Dan Wetzel

  • Like
  • Follow
Author

Dan Wetzel is an award-winning sportswriter, author and screenwriter. He has covered all levels of basketball as well as college football, the NFL, MLB and NHL. He is the co-author of the book "Death to the BCS: The Definitive Case Against the Bowl Championship Series," which following five printings of the first edition was re-released in a second, updated edition in October.

  • Even Peyton Manning's family had doubts about a storybook Super Bowl ending

    DENVER – Archie Manning's eyes began watering up behind his glasses, his voice catching as he tried to relay the emotion of earlier Sunday, of before Denver 20, New England 18, before middle son Peyton assured at least one more game, before that son advanced to his fourth Super Bowl and the Manning family's sixth.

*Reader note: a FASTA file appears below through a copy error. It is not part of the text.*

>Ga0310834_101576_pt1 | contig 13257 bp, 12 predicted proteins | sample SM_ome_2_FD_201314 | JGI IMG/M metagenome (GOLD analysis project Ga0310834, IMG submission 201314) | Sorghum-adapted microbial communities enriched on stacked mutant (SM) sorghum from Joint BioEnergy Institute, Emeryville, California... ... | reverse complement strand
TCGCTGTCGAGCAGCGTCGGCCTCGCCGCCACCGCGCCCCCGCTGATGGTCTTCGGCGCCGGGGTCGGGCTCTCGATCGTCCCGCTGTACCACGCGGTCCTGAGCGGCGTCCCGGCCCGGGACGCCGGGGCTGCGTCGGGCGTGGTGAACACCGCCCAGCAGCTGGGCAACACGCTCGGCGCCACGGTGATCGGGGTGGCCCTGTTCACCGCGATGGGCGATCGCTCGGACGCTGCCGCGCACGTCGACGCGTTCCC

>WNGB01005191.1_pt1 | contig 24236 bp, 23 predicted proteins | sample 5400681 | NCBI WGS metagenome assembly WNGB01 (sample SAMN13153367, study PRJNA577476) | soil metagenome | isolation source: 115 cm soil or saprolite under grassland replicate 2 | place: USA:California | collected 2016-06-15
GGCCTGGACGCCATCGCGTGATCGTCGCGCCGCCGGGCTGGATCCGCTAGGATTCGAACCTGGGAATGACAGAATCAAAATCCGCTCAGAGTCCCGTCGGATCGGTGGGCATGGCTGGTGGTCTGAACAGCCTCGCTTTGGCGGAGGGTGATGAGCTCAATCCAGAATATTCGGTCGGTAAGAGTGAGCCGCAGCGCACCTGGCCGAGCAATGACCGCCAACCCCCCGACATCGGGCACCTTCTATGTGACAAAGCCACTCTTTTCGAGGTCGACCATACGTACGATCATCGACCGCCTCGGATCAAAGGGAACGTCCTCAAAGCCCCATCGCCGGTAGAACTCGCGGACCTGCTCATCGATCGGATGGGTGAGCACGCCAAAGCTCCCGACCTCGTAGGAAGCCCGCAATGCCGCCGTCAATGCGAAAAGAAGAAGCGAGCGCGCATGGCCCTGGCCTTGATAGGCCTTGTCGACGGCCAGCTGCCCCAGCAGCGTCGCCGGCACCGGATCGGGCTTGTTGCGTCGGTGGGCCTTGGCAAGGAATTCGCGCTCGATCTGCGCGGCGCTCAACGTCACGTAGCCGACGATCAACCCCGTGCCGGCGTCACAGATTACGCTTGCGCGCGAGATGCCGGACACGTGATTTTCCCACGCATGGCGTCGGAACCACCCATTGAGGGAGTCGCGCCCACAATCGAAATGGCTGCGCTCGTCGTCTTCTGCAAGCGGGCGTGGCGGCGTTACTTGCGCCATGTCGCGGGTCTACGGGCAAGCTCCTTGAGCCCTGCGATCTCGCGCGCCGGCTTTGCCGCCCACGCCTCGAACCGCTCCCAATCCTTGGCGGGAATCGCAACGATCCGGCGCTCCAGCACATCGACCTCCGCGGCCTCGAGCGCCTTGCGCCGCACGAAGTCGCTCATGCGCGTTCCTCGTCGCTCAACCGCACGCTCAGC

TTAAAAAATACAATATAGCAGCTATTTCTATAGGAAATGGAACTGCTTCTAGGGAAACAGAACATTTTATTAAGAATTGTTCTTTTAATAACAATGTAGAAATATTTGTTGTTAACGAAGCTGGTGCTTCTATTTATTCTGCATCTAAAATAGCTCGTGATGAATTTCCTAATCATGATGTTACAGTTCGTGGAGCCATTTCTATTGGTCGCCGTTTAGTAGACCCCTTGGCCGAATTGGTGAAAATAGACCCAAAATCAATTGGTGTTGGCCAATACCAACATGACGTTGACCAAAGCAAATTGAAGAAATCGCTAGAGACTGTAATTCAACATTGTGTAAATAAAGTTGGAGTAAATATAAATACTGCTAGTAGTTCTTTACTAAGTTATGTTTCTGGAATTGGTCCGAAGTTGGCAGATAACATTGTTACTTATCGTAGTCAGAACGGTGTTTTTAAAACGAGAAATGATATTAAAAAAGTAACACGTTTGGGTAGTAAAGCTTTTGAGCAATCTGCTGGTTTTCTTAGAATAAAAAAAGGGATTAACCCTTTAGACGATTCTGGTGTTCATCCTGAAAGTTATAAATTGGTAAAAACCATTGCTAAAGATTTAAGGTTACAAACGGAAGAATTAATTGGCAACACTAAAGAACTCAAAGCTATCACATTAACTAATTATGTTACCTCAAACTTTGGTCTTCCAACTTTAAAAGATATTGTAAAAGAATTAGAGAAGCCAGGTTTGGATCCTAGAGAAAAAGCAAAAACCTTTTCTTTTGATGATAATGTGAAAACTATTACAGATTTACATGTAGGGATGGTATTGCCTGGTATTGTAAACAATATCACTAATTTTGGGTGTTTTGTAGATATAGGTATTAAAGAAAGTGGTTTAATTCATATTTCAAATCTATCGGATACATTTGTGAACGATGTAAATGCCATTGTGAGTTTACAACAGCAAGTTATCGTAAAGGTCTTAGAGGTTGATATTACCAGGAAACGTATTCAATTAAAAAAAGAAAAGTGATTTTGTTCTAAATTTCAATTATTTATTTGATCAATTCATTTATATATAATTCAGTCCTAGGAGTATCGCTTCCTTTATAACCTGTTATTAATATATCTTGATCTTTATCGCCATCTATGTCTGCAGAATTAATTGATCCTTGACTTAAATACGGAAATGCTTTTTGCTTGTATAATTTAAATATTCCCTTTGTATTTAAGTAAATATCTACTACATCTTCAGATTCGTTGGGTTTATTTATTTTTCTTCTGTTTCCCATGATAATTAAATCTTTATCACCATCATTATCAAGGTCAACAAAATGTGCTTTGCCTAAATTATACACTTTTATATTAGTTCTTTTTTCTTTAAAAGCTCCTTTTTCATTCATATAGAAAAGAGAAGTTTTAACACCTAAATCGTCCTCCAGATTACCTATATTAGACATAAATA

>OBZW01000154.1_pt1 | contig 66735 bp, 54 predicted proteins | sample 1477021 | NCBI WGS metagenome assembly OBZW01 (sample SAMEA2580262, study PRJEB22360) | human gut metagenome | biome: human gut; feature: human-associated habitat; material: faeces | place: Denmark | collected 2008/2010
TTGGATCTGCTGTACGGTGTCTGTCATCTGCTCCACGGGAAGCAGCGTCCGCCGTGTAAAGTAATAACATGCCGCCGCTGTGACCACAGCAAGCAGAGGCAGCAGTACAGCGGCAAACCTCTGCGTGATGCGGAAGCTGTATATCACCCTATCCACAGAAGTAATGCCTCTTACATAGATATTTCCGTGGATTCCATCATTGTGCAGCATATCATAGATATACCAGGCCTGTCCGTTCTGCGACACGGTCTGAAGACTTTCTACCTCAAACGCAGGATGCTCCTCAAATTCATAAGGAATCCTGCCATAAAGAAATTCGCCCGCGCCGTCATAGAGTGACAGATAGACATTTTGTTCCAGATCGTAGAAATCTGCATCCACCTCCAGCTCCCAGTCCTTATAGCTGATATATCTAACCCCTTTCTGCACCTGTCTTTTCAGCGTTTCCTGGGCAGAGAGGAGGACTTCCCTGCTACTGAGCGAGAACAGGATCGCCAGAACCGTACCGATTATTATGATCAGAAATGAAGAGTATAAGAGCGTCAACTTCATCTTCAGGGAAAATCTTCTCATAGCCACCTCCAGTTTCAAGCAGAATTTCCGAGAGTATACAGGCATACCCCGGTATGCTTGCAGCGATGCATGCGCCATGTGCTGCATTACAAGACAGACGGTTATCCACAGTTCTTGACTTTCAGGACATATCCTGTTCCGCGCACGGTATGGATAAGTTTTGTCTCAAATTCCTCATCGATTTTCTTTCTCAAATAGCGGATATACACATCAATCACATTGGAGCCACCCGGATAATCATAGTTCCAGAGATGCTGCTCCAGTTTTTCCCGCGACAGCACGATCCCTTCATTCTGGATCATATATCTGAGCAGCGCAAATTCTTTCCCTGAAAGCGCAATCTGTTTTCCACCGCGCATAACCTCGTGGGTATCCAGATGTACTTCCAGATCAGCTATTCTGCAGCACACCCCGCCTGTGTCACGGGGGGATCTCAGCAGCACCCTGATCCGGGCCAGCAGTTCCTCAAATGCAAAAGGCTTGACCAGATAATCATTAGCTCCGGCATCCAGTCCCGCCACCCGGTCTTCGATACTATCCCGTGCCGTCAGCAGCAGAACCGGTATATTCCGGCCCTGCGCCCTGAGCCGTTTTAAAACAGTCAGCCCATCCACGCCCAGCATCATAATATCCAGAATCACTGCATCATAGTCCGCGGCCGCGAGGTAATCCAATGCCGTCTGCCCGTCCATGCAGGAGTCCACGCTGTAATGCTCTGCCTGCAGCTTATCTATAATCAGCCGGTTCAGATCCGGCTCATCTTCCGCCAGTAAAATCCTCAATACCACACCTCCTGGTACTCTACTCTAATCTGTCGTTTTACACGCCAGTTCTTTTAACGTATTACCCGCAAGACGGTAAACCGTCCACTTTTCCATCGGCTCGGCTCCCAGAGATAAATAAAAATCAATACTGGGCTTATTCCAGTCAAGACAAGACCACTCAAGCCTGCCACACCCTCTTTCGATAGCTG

For Archie, all these years, all these games as a football star turned football father, this one felt like it might be too much to ask, that this might be it for an aging, fading, injured Peyton Manning in the face of those relentless Patriots. Peyton Manning got the best of Tom Brady on Sunday for the third time in the AFC title game. (AP) Peyton Manning got the best of Tom Brady on Sunday for the third time in the AFC title game. (AP)

    So there on Sunday morning, Archie and his wife Olivia quietly reminded each other to soak it all in because there might not be another game. They wound up crying.

    "[We] had a moment," Archie said postgame. "Just kind of talked about how no matter what happens it's been a great rodeo. It's been 18 good years. I don't know what is going to happen. I promise you we haven't talked about it. You just savor. It's a special day."